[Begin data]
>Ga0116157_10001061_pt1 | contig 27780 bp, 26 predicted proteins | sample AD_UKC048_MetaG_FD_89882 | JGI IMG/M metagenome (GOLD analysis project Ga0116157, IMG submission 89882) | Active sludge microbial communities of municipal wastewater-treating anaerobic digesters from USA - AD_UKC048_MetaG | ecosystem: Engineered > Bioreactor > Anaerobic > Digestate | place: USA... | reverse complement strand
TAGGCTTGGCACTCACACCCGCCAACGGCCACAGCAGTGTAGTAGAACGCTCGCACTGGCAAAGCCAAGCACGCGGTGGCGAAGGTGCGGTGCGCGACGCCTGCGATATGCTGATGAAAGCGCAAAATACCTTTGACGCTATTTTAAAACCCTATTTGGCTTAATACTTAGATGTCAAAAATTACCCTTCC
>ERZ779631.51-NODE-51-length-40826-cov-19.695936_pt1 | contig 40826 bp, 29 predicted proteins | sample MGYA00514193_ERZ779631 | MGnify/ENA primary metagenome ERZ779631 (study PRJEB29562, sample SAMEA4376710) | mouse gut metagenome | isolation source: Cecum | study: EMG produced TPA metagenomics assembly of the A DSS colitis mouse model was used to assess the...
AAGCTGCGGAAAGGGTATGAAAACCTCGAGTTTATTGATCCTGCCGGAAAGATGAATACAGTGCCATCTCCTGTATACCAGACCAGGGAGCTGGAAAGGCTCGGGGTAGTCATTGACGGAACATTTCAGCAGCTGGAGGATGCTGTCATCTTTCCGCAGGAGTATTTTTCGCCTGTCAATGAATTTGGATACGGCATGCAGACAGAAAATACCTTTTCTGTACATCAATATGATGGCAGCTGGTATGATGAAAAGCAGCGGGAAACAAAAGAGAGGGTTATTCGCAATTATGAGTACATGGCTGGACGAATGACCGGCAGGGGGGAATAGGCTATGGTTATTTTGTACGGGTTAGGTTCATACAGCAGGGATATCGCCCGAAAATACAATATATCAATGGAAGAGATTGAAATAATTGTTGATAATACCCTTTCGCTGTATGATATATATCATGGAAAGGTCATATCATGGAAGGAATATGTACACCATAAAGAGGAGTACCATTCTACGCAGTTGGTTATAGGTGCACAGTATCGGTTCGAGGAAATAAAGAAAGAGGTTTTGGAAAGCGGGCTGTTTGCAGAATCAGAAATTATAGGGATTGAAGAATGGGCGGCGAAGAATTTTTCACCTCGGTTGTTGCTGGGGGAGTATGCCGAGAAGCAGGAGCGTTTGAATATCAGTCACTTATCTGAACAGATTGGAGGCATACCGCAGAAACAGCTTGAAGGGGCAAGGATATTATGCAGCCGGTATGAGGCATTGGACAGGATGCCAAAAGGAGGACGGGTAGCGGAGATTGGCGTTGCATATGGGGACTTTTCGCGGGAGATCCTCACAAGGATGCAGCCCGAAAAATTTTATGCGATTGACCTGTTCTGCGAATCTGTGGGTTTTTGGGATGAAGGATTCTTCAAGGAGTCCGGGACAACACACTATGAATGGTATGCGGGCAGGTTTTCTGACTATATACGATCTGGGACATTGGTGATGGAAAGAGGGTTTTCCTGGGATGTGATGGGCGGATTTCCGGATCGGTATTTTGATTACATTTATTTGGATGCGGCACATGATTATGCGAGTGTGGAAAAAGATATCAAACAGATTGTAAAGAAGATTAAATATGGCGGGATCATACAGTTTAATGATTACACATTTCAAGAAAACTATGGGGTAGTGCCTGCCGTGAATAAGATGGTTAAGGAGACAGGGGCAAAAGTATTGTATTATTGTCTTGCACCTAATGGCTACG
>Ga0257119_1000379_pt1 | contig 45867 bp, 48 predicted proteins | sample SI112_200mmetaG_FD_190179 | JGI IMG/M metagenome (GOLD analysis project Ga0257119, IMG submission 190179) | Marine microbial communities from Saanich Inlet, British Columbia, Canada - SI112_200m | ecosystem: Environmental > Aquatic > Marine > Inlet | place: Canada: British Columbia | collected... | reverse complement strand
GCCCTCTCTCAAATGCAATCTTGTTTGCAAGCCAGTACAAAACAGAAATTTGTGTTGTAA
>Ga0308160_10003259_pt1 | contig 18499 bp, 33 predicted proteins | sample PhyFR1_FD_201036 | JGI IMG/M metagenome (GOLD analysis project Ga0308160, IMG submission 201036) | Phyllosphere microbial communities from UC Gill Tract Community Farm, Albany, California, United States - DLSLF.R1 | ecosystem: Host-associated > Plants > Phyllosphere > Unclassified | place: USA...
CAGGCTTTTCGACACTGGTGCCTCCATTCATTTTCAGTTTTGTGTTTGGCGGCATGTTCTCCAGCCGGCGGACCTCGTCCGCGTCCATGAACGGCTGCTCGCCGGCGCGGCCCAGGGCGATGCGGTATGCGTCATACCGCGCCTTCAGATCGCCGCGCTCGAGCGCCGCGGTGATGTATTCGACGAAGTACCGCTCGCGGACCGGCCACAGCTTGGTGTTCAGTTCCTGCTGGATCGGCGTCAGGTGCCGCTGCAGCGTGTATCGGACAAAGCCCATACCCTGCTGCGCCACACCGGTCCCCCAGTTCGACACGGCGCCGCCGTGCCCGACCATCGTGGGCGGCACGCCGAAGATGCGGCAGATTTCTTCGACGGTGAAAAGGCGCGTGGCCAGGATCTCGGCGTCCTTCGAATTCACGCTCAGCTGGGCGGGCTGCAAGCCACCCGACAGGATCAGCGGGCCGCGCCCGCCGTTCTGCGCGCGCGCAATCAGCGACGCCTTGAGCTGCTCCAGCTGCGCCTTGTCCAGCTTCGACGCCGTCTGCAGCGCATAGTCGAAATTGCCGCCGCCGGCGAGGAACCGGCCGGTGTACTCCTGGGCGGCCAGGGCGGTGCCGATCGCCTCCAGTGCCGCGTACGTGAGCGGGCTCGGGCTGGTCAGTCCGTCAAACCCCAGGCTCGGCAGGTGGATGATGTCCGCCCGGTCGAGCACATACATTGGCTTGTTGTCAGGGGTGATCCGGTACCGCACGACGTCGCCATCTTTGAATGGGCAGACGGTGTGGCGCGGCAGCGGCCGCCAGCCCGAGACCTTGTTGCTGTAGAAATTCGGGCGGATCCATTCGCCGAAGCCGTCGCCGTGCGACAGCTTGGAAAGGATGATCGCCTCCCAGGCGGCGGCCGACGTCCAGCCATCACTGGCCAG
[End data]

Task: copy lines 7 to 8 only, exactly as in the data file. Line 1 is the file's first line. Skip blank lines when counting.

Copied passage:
>Ga0308160_10003259_pt1 | contig 18499 bp, 33 predicted proteins | sample PhyFR1_FD_201036 | JGI IMG/M metagenome (GOLD analysis project Ga0308160, IMG submission 201036) | Phyllosphere microbial communities from UC Gill Tract Community Farm, Albany, California, United States - DLSLF.R1 | ecosystem: Host-associated > Plants > Phyllosphere > Unclassified | place: USA...
CAGGCTTTTCGACACTGGTGCCTCCATTCATTTTCAGTTTTGTGTTTGGCGGCATGTTCTCCAGCCGGCGGACCTCGTCCGCGTCCATGAACGGCTGCTCGCCGGCGCGGCCCAGGGCGATGCGGTATGCGTCATACCGCGCCTTCAGATCGCCGCGCTCGAGCGCCGCGGTGATGTATTCGACGAAGTACCGCTCGCGGACCGGCCACAGCTTGGTGTTCAGTTCCTGCTGGATCGGCGTCAGGTGCCGCTGCAGCGTGTATCGGACAAAGCCCATACCCTGCTGCGCCACACCGGTCCCCCAGTTCGACACGGCGCCGCCGTGCCCGACCATCGTGGGCGGCACGCCGAAGATGCGGCAGATTTCTTCGACGGTGAAAAGGCGCGTGGCCAGGATCTCGGCGTCCTTCGAATTCACGCTCAGCTGGGCGGGCTGCAAGCCACCCGACAGGATCAGCGGGCCGCGCCCGCCGTTCTGCGCGCGCGCAATCAGCGACGCCTTGAGCTGCTCCAGCTGCGCCTTGTCCAGCTTCGACGCCGTCTGCAGCGCATAGTCGAAATTGCCGCCGCCGGCGAGGAACCGGCCGGTGTACTCCTGGGCGGCCAGGGCGGTGCCGATCGCCTCCAGTGCCGCGTACGTGAGCGGGCTCGGGCTGGTCAGTCCGTCAAACCCCAGGCTCGGCAGGTGGATGATGTCCGCCCGGTCGAGCACATACATTGGCTTGTTGTCAGGGGTGATCCGGTACCGCACGACGTCGCCATCTTTGAATGGGCAGACGGTGTGGCGCGGCAGCGGCCGCCAGCCCGAGACCTTGTTGCTGTAGAAATTCGGGCGGATCCATTCGCCGAAGCCGTCGCCGTGCGACAGCTTGGAAAGGATGATCGCCTCCCAGGCGGCGGCCGACGTCCAGCCATCACTGGCCAG